Open Bike Fest

The Open Bike Fest experiences are “Powered by Open Experience”

To celebrate Open Bike Fest, a prestigious cycling event held for the first time in Treviso, Open Experience has organised “Viaggio delle 5 direttrici”, five different tours, and will manage all the scheduled cycling activities during the three-day event.

Five groups of cyclists of different disciplines, ages, sexes and provenance will tackle each of the routes, following some of the best cycle paths from Ljubljana, Munich, Salzburg, Santa Maria di Leuca and Turin.


Find out more about the 5 routes we’ve organised


As well as being the capital and the largest administrative centre of Slovenia and a meeting point of Slavic and neo-Latin cultures, Ljubljana is an important cultural, scientific and economic centre.

It is the ideal city for bikes, a form of transport that is rapidly becoming more and more popular. As a result, the city is expanding its network of cycle paths (at the moment it is 230 km long), focusing on sustainable development.


The route from Ljubljana to Opendream winds its way first through Slovenia, then crosses the Slovenian part of Venezia Giulia into the city of Postojna, famous for its caves and Lueghi Castle, two of the leading tourist attractions in the country.

Postojna stands halfway between Ljubljana and Trieste, the second part of the journey to Treviso. A classic border city, Trieste lies in the perfect position between the Adriatic Sea, the rocky plateau of the Karst and the Slovenian border.

The leg from Trieste-Portopiccolo to the renowned Lignano Sabbiadoro involves a short ride in our support vehicle, followed by two stages on your bike; the first will take you to Duna Verde, a tourist resort in the Municipality of Caorle, and second, on the fifth and final day, to Opendream, along a route that runs north of the Venice Lagoon and then inland towards Treviso.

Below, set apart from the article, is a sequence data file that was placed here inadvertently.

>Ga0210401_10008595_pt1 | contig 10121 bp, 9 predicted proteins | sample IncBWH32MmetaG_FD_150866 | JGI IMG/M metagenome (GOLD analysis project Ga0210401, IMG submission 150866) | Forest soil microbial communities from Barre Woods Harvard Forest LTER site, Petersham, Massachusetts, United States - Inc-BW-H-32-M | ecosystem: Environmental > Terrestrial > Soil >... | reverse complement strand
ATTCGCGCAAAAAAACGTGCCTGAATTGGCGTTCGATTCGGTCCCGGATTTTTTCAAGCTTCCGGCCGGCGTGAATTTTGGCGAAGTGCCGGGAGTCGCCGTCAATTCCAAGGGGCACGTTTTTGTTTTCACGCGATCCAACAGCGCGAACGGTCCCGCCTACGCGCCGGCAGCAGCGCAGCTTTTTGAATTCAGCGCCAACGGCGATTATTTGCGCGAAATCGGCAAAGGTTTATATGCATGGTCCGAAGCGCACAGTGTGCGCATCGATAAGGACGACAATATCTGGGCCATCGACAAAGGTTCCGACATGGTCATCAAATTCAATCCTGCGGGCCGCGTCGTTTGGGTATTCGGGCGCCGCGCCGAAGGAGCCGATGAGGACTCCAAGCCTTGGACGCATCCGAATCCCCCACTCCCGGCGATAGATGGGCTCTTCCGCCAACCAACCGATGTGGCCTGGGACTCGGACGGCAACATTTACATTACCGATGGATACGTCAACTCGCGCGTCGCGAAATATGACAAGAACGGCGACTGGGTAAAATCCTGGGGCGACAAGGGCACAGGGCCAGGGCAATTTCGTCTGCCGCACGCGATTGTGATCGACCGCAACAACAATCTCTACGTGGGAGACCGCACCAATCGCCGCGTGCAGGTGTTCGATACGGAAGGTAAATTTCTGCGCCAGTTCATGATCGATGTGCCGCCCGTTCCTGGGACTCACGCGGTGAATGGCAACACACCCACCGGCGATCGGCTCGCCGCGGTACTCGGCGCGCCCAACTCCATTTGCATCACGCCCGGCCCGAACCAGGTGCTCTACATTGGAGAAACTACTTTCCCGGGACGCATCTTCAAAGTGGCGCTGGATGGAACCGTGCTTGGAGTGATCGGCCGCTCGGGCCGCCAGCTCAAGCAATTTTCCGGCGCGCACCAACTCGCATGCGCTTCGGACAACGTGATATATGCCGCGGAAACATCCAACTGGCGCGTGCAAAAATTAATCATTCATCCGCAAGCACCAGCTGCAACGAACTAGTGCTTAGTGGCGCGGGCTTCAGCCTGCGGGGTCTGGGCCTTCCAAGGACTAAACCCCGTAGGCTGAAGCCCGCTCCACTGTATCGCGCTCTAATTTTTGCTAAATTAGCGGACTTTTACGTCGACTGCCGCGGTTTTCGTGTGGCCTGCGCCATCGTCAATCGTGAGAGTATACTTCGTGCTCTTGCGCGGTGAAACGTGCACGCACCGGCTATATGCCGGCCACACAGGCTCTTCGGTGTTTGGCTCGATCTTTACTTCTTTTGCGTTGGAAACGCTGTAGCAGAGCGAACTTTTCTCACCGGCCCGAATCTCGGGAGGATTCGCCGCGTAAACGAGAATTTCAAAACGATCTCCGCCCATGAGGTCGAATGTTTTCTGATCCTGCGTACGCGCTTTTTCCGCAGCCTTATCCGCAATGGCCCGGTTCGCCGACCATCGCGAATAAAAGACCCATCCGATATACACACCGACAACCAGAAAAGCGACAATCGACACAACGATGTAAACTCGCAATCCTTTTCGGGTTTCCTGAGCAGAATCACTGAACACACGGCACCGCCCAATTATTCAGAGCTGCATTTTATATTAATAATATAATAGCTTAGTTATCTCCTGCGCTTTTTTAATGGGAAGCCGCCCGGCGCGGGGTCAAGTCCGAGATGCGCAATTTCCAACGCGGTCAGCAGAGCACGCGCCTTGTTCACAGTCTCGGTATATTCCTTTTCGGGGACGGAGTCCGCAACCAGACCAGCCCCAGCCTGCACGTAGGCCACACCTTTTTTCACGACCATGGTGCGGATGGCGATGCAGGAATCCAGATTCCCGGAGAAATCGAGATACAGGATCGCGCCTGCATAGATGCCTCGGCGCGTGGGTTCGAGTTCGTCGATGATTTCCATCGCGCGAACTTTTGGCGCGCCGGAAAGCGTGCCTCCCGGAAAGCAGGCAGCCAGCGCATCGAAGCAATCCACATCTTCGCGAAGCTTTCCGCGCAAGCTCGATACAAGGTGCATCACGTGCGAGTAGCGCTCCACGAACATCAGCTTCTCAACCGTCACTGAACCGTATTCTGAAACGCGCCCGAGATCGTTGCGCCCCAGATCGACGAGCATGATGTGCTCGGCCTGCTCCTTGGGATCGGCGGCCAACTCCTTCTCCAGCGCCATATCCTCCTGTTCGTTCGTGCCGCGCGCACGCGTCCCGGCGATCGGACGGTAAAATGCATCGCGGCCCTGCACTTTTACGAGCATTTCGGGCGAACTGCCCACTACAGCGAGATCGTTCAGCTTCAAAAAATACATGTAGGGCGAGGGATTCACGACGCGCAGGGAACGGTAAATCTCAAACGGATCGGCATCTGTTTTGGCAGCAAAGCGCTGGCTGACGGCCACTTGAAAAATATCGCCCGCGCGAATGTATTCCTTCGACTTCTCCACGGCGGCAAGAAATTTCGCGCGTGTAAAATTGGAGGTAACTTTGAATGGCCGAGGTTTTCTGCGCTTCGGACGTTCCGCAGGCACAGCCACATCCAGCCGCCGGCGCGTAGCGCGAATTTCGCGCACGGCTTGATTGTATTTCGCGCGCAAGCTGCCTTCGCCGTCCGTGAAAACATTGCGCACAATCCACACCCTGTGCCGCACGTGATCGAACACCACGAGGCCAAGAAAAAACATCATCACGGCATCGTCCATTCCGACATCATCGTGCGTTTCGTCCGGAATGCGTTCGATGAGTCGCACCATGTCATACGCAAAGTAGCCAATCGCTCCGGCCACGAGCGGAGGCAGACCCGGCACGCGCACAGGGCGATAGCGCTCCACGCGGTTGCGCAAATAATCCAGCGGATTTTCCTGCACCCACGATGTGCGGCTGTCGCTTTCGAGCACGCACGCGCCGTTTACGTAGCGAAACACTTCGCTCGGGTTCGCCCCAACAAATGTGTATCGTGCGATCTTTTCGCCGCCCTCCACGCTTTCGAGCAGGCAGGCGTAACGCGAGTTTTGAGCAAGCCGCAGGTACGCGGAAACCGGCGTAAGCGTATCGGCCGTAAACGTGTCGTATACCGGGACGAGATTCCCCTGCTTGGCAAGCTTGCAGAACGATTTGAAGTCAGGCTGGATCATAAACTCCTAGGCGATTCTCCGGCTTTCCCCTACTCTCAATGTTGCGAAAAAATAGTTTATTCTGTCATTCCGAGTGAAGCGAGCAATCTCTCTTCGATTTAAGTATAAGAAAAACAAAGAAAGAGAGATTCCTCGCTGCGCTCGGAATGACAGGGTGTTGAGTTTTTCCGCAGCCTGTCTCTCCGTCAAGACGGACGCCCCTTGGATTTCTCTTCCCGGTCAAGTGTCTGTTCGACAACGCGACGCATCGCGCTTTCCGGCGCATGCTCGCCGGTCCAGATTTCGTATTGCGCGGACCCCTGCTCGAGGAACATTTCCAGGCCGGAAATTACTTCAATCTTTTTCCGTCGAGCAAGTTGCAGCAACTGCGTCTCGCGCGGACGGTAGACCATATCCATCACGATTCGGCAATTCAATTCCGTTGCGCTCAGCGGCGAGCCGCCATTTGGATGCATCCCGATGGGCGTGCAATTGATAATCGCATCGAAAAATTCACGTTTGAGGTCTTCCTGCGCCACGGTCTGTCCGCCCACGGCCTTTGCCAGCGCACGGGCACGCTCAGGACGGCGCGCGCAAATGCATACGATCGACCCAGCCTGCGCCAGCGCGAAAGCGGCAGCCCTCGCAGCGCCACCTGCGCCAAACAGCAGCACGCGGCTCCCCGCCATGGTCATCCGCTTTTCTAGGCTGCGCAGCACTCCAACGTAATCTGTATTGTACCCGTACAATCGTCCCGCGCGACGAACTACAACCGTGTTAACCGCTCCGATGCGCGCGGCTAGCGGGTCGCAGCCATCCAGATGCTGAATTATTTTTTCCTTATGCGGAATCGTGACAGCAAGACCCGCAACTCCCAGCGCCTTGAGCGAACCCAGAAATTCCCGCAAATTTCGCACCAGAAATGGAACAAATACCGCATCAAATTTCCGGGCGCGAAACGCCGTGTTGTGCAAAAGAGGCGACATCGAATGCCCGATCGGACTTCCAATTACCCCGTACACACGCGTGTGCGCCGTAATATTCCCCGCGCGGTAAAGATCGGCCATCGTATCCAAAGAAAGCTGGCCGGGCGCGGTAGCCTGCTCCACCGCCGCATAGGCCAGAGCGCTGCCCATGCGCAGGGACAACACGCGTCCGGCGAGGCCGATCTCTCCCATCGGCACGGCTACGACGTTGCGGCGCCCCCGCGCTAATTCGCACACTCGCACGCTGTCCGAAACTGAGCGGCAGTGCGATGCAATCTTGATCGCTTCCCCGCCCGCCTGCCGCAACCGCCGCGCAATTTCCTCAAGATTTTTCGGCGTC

The most important city in southern Germany, Munich has numerous parks and green areas and is influenced by the cultures and traditions of the nearby Alpine region. Famous for its Oktoberfest beer festival, Munich is a popular tourist destination all year round.

A bike route, the Friendship Cycle Way, starts in Munich and winds its way through the Alps, linking the Bavarian capital with Venice. Cyclists dream of seeing the whole route become a single cycle path connecting Germany and Italy. 


After leaving Munich, the first stop will be in Bad Tölz, a mecca for cyclists. Here, the route crosses the Austrian border and heads south towards Innsbruck. This part of the route will be by bike as far as Maurach, where we will continue in our support vehicle.